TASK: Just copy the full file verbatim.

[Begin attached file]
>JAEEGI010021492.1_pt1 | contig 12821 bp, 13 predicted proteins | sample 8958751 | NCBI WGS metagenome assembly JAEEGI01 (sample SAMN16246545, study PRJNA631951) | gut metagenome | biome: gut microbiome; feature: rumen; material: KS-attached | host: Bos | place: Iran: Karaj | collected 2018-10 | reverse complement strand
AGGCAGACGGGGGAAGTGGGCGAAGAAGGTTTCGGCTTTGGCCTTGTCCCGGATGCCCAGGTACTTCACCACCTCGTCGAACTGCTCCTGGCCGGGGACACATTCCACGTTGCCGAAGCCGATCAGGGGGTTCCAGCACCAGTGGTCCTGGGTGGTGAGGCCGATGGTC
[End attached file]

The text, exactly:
>JAEEGI010021492.1_pt1 | contig 12821 bp, 13 predicted proteins | sample 8958751 | NCBI WGS metagenome assembly JAEEGI01 (sample SAMN16246545, study PRJNA631951) | gut metagenome | biome: gut microbiome; feature: rumen; material: KS-attached | host: Bos | place: Iran: Karaj | collected 2018-10 | reverse complement strand
AGGCAGACGGGGGAAGTGGGCGAAGAAGGTTTCGGCTTTGGCCTTGTCCCGGATGCCCAGGTACTTCACCACCTCGTCGAACTGCTCCTGGCCGGGGACACATTCCACGTTGCCGAAGCCGATCAGGGGGTTCCAGCACCAGTGGTCCTGGGTGGTGAGGCCGATGGTC